COSPAR’s Planetary Protection Policy ensures scientific investigations related to the origin and distribution of life are not compromised.
Protecting the Earth from alien life sounds like the latest plot for a blockbuster thriller set in outer space. Whether it’s an invasion or a mysterious alien illness, the extraterrestrial threat to our planet has been well-explored in science fiction. But protecting the Earth from extraterrestrial contamination is not just a concept for our entertainment; as we explore further across our solar system and begin to land on our neighbouring planetary bodies, ensuring that we don’t bring potentially dangerous material home to Earth or indeed carry anything from Earth that may contaminate another planet is a responsibility we must take seriously.
So, who is responsible for ensuring that our space exploration is completed safely? Many nations around the world have their own space agencies, such as NASA and the European Space Agency, who run many different types of missions to explore space. States are responsible for their space activities under the Outer Space Treaty of 1967, including governmental and non-governmental actors. The Outer Space Treaty, among several provisions, regulates in its Article IX against harmful contamination. One of the core activities of the Committee on Space Research (COSPAR) is to develop, maintain, and promote a Policy on Planetary Protection, as the only international reference standard for spacefaring nations and in guiding compliance with Article IX of the Outer Space Treaty.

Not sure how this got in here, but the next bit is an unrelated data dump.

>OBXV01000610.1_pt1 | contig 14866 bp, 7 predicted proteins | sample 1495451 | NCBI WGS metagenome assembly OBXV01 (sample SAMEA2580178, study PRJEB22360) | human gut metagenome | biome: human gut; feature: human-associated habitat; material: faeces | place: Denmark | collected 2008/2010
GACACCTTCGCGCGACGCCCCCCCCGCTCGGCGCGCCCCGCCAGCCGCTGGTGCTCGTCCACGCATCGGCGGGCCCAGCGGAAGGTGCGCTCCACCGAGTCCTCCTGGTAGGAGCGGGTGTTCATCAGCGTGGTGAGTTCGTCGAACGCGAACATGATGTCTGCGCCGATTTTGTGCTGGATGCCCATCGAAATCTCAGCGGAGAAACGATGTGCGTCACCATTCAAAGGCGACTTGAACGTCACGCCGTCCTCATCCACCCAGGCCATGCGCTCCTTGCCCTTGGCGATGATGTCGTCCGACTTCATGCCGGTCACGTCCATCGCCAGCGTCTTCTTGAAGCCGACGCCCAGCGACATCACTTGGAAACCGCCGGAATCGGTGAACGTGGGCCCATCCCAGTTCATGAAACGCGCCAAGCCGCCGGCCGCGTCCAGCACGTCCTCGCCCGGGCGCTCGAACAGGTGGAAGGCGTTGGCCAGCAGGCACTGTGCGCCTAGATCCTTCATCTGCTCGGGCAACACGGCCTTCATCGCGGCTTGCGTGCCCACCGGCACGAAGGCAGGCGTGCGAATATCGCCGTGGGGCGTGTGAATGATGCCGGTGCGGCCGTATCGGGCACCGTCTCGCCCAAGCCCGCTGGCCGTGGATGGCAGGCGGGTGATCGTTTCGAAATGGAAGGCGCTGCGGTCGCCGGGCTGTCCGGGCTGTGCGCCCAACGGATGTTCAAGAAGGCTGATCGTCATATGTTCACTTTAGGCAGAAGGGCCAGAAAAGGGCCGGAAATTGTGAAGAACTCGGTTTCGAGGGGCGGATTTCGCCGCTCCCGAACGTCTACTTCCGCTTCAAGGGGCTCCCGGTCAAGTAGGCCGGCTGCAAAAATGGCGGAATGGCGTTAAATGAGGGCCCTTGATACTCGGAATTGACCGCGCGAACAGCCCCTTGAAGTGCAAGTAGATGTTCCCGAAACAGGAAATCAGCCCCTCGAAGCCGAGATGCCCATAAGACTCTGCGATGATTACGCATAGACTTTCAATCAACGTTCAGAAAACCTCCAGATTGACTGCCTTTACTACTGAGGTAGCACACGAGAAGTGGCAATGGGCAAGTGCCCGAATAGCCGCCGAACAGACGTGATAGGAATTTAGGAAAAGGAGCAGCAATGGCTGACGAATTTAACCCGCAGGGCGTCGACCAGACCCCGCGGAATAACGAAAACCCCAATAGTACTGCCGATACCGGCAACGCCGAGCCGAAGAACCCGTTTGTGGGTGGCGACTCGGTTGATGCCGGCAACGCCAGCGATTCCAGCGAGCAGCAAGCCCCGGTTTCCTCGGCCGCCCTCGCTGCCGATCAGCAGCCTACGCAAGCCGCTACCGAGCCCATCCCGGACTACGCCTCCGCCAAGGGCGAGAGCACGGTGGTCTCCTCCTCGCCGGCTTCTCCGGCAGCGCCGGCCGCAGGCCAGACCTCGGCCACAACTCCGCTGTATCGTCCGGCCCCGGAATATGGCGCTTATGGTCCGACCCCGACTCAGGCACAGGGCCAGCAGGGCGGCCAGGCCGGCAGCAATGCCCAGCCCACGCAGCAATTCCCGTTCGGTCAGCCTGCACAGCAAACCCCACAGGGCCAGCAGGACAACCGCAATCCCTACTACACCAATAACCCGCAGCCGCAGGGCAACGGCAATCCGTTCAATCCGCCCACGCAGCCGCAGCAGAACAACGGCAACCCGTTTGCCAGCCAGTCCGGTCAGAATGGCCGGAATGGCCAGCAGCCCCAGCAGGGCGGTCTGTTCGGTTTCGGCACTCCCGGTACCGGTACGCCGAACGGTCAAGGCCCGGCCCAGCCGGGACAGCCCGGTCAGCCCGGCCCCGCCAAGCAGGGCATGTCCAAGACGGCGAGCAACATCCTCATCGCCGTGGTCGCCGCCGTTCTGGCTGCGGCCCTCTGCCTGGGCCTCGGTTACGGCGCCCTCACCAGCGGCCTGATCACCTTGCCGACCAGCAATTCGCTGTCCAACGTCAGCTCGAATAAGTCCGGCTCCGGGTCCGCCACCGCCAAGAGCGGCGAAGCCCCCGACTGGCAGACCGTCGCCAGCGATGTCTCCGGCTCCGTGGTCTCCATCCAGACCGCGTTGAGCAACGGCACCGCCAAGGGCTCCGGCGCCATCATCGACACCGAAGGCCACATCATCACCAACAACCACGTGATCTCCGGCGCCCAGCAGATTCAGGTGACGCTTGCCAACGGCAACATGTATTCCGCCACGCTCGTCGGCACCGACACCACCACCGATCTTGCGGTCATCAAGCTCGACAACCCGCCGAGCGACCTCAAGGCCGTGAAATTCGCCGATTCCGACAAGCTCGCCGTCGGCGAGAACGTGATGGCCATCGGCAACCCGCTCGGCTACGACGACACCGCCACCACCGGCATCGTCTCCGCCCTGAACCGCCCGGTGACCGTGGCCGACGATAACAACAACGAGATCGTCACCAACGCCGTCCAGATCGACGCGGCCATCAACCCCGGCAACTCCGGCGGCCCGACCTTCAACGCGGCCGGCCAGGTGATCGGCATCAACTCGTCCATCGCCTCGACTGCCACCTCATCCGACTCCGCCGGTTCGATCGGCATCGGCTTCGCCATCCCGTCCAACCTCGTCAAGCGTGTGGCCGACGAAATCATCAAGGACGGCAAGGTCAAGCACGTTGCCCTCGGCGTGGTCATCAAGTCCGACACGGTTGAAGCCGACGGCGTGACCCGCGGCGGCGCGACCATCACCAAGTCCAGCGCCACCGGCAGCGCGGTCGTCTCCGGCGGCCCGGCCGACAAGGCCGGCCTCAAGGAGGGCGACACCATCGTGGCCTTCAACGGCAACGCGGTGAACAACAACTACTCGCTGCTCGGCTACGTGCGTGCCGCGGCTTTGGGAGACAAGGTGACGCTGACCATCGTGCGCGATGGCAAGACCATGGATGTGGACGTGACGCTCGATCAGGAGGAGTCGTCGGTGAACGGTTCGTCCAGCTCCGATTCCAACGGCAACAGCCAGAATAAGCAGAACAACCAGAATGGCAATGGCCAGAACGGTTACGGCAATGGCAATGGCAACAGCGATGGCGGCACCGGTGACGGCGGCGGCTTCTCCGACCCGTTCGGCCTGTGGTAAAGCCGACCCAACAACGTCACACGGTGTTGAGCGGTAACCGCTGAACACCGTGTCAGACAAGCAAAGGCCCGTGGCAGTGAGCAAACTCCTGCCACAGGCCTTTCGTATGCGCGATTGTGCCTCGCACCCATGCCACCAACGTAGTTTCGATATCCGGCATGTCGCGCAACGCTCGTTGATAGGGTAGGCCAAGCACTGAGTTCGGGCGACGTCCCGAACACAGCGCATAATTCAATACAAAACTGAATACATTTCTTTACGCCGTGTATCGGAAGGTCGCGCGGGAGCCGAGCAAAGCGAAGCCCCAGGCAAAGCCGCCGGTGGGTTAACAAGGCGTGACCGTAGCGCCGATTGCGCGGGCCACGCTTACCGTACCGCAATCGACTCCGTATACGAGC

As we explore further across our solar system, ensuring we don’t bring potentially dangerous material home or indeed carry anything from Earth that may contaminate another planet and compromise scientific investigations is a responsibility we must take seriously.
COSPAR and its role COSPAR is part of the International Science Council, a non-governmental organisation that brings together many different scientific unions and research councils from all over the world. COSPAR was formed to promote international scientific research in space and provide a forum for the discussion of challenges to scientific exploration. COSPAR has a panel that regularly reviews the most up-to-date scientific research and advises COSPAR on new adaptations to planetary protection, for which policy updates and implementation guidelines are required.